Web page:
NEW DONALD TRUMP CAMPAIGN CO-CHAIRMAN BLASTED CANDIDATE WHILE WORKING FOR RICK PERRY, EMAILS SHOW. Donald Trump's new national co-chairman Sam Clovis, who recently defected from Rick Perry's campaign, sent emails as recently as two months ago questioning Trump's Christian faith and condemning his comments about John McCain, according to emails obtained by ABC News. Sam Clovis, while serving as Perry's Iowa chairman, wrote in an email titled "Faith and Our Candidates" that one candidate's comments "reveal no foundation in Christ, which is a big deal." "Of all the potential candidates who spoke, one of them left me with questions about his moral center and his foundational beliefs," Clovis wrote. The candidate that Clovis was referring to was Trump, according to the Des Moines Register. In an interview with ABC News, Clovis said he and Trump resolved the issues expressed in the emails before signing on with his campaign, ABC's ALANA ABRAMSON and ARLETTE SAENZ report. "There's no better way to resolve it than to have a discussion," he said. "The answers that Mr. Trump gave me were more than satisfactory and I wouldn't be working for him if they weren't."

HOW DONALD TRUMP, HILLARY CLINTON AND THEIR 2016 RIVALS ARE RESPONDING TO THE VIRGINIA SHOOTING. The 2016 field of presidential candidates highlighted their various positions on gun control Thursday while offering prayers and support in the wake of a shooting in Virginia that took the lives of two television journalists. Other prominent shootings have prompted strong reactions from both sides -- calls for stronger gun control from the left and calls to respect the Second Amendment from the right. When Republican frontrunner Donald Trump was asked Thursday morning on CNN whether he would do something different with gun policy, he said he would not, according to ABC's RYAN STRUYK. "I don't think I would because this is really a sick person. This isn't a gun problem. This is a mental problem," he said. "That's what they should be focusing on instead of guns -- they should be talking about mental health because there's so many things that can be done." On the Democratic side, frontrunner Hillary Clinton vowed to continue her support for gun control after the tragic shooting.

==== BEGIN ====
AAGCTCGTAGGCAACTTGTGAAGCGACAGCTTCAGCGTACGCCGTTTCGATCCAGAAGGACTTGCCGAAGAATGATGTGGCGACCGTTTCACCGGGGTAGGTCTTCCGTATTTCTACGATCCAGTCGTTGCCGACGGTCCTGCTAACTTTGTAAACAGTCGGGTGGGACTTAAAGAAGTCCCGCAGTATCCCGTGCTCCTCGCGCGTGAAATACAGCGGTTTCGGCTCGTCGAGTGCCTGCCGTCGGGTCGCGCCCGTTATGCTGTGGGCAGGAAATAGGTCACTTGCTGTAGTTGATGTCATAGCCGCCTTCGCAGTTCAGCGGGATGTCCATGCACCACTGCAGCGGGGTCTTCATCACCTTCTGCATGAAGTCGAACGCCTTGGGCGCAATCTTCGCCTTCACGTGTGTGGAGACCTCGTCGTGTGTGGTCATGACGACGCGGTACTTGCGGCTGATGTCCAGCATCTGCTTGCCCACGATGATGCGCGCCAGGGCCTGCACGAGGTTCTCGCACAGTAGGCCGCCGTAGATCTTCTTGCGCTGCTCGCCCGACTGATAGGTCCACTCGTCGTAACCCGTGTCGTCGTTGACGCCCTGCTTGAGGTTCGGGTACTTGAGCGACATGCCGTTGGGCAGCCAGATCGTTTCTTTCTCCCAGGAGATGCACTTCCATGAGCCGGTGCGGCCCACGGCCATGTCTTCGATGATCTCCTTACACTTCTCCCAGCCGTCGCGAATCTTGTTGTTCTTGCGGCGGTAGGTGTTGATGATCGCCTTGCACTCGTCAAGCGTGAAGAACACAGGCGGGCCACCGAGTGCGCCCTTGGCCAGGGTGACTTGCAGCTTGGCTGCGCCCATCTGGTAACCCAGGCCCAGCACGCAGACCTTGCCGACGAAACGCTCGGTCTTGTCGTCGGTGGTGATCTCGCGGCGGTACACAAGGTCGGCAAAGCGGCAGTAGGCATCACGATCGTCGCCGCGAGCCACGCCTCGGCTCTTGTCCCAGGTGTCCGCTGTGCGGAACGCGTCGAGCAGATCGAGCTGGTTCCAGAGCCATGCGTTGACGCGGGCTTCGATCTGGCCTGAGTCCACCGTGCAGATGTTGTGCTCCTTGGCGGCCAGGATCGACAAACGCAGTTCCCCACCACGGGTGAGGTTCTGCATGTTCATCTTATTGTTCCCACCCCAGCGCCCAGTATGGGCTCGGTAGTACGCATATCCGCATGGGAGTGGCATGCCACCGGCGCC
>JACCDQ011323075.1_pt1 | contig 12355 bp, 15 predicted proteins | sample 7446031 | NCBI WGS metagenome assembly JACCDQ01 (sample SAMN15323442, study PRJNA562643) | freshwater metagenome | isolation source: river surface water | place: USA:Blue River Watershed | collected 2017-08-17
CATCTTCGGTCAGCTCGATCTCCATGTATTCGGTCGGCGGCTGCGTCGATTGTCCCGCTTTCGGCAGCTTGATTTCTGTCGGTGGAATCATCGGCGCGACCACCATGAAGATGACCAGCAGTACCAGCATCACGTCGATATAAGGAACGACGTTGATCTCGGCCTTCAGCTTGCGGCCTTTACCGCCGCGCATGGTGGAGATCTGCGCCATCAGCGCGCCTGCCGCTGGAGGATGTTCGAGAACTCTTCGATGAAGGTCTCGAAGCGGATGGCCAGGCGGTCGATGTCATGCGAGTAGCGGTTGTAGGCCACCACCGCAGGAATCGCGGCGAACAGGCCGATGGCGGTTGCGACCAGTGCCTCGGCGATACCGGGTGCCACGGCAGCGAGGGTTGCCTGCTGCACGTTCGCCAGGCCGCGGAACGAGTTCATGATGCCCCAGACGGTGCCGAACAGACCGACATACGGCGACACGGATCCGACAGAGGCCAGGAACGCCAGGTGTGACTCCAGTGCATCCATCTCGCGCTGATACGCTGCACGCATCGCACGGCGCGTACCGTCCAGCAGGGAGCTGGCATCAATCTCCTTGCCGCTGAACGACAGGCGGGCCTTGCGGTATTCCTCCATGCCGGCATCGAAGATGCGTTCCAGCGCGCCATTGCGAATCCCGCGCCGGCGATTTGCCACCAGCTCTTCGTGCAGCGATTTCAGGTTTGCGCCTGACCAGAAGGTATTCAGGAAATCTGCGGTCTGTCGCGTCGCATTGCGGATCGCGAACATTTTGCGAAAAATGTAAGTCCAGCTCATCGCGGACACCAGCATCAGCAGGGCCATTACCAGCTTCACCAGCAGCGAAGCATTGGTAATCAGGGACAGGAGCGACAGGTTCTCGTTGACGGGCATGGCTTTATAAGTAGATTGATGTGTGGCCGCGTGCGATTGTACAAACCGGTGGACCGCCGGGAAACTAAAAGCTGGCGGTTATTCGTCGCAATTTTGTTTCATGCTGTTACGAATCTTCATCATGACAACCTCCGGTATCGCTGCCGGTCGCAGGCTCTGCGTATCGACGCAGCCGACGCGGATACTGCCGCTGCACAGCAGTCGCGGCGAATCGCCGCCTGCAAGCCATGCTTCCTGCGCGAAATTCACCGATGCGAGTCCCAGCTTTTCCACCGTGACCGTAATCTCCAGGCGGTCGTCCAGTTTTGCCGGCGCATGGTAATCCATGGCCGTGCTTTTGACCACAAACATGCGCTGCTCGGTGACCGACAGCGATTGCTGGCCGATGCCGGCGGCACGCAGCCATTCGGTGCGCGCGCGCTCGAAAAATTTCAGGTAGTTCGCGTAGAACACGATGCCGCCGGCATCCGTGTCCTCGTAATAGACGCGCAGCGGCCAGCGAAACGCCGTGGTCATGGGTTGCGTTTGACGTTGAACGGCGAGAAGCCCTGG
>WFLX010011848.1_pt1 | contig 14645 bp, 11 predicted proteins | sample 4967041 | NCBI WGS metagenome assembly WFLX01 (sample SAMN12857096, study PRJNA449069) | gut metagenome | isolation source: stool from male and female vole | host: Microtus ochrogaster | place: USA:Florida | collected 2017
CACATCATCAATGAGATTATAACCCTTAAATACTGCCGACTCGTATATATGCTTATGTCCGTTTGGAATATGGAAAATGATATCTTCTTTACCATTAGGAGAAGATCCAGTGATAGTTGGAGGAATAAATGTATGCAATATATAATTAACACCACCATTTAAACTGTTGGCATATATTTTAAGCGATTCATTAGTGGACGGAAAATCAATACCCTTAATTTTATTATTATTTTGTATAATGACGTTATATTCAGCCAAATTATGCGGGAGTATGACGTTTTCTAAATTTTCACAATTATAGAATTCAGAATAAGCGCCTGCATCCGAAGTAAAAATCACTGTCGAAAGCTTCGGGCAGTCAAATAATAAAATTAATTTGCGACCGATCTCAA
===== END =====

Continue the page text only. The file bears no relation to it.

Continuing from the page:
POLL: 'LIAR' MOST FREQUENTLY ASSOCIATED WORD WITH HILLARY CLINTON. Crook," "weak," "joke" are just a few of the words that voters said when Quinnipiac University asked them the first word that pops into their heads when they think of Hillary Clinton, Donald Trump and Jeb Bush. Quinnipiac asked 1,563 voters and reported only the words that were said at least five times, ABC's VERONICA STRACQUALURSI notes. The word "liar" was mentioned 178 times in association with Hillary Clinton. "Arrogant" was said 58 times for Trump -- who's still leading the GOP pack with 28 percent support. Ironically, "Bush" is the top word that 136 people related to the former Florida governor. A few profanities were mentioned for Clinton and Trump. "Hair" was also mentioned eight times for Trump. Bush was associated with the word "boring" 10 times.

DONALD TRUMP ASKS A WOMAN TO PERFORM 'INSPECTION' TO SEE IF HE HAS TOUPEE. Donald Trump is ready to settle one issue once and for all: If he wears a rug. "I don't wear a toupee," Trump told a laughing crowd at an event in Greenville, South Carolina. "It's my hair. I swear." He then decided that the situation required an "inspection" -- so he called a woman from the crowd onto the stage to tug at his hair, ABC's RYAN STRUYK writes. "Come here! We're gonna settle this," he said. "Just come on up here. You have to do an inspection here. This is getting crazy." "Yes, I believe it is," the woman told the crowd when asked if the hair was real.

PRESIDENT OBAMA MARKS DECADE OF KATRINA RECOVERY WITH NEW ORLEANS VISIT. President Obama marked a decade of recovery after Hurricane Katrina, touring New Orleans yesterday not only to get a first-hand look at the progress made after the storm destroyed the city, but also to encourage its residents to achieve "real change." "If Katrina was initially an example of what happens when government fails, the recovery has been an example of what's possible when government works together," Obama said during remarks at a community center in New Orleans Thursday afternoon. The trip is Obama's sixth visit to New Orleans, and his ninth trip to Louisiana as President in the wake of Hurricane Katrina, ABC's JOHN PARKINSON notes.

'AMAZING GRACE': A LOOK INSIDE THE MUSICAL. It's a song known to many -- and a story known to few. "Amazing Grace" has been sung by pop artists, performed by public figures -- even presidents. Now, it has a Broadway debut in the musical "Amazing Grace," which chronicles the life of John Newton, writer of that beloved hymn, ABC's FREDA KAHEN-KASHI writes. "One of the most iconic songs in the Western world was the result of this life, this transformed life," creator Christopher Smith told ABC News. Smith, a former police officer, wrote the music and book for the musical after finding Newton's autobiography on a library visit in 1997. He's since worked tirelessly to bring the story of this slave-trader turned abolitionist to life.


@rickklein how far was Bill Clinton willing to go for speaking fees? North Korea & Congo. ... @jonkarl @GMA